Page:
How does the parable of a ship lost at sea, in which the vessel responds "Cast down your bucket where you are", apply to Washington's own argument?
In the Atlanta Compromise speech, Washington tells the story that you mention. His point is to argue that both blacks and whites in the South need to find a way to live with one another instead of trying to look elsewhere.
He says that blacks should not try to leave the country or to go to the North. Instead, they should get along with the whites where they are. This is analogous to the ship's captain casting down his bucket--they should realize that they have what they need right there.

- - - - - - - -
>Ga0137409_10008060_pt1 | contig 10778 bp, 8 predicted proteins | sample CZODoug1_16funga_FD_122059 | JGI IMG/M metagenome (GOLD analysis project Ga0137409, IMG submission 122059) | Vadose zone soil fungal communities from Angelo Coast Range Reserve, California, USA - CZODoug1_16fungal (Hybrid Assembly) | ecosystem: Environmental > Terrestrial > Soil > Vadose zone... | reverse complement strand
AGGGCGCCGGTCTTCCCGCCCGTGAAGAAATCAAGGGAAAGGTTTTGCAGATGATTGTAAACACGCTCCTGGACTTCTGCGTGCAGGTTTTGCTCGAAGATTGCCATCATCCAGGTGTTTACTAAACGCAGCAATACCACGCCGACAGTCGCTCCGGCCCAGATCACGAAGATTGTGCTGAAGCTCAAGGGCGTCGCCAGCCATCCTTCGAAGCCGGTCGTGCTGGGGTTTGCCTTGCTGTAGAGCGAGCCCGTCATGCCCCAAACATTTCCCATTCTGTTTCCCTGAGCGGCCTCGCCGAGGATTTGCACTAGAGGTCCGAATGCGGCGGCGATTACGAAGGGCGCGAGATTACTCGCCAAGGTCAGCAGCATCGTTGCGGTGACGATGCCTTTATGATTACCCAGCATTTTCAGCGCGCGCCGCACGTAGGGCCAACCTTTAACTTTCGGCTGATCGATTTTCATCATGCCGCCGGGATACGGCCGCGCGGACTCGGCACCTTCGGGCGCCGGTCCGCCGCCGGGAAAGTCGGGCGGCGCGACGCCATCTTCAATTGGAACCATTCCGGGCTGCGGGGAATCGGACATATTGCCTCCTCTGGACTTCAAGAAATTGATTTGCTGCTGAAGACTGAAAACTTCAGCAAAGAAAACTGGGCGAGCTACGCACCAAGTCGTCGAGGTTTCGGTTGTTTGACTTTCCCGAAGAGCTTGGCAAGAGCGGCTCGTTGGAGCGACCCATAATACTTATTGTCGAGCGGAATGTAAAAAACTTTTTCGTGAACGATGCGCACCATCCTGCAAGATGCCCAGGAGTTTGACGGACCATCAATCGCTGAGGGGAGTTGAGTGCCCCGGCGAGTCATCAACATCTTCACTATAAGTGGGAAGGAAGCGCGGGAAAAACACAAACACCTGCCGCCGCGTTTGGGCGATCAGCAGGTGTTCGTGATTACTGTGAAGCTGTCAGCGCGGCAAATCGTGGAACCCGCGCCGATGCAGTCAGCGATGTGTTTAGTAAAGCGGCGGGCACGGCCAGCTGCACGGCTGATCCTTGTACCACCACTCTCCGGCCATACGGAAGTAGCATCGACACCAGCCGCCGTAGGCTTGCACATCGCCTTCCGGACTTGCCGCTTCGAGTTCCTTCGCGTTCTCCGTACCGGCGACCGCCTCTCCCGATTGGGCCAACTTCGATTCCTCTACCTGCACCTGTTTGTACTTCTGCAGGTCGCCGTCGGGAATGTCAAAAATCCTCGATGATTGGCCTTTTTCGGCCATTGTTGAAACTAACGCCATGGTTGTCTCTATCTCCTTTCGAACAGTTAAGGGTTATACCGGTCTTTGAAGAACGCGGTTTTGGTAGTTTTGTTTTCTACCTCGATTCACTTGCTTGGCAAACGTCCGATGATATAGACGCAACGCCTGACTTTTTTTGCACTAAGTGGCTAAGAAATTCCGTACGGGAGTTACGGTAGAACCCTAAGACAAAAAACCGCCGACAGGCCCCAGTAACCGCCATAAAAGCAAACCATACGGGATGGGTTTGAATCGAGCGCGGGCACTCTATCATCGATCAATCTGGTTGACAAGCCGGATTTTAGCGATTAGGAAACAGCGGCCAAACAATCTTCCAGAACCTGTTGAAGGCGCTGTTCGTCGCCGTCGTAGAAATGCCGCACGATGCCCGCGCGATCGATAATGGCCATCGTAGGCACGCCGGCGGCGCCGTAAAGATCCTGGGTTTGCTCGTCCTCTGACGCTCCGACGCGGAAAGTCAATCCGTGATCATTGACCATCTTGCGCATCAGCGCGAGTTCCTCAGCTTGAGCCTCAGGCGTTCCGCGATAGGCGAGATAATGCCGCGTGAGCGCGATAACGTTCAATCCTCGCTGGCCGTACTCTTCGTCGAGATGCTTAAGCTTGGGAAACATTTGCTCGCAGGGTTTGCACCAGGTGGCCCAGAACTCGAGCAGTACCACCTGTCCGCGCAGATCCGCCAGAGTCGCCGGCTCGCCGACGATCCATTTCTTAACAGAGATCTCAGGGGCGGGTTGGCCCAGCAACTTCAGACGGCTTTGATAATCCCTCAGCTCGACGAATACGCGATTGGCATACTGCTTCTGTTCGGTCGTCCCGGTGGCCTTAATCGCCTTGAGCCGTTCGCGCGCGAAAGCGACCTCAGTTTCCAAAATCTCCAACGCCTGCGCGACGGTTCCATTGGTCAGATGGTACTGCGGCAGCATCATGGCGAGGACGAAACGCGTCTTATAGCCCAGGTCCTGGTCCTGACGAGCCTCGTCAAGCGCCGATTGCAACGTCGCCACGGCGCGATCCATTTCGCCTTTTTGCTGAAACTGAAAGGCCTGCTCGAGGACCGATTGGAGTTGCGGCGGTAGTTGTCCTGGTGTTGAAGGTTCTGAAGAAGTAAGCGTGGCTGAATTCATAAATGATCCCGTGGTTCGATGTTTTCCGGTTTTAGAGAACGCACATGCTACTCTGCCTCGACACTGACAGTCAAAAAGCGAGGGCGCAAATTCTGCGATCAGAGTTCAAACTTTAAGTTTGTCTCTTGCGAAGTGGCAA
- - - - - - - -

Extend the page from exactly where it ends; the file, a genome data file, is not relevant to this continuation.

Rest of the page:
He also says that whites should make use of black people rather than looking to immigrants. He says that Southern whites know that blacks are hard-working and faithful and will not go out on strikes or cause any other problems. Therefore whites should realize that the labor they need is right there and "cast down their buckets" among the African Americans.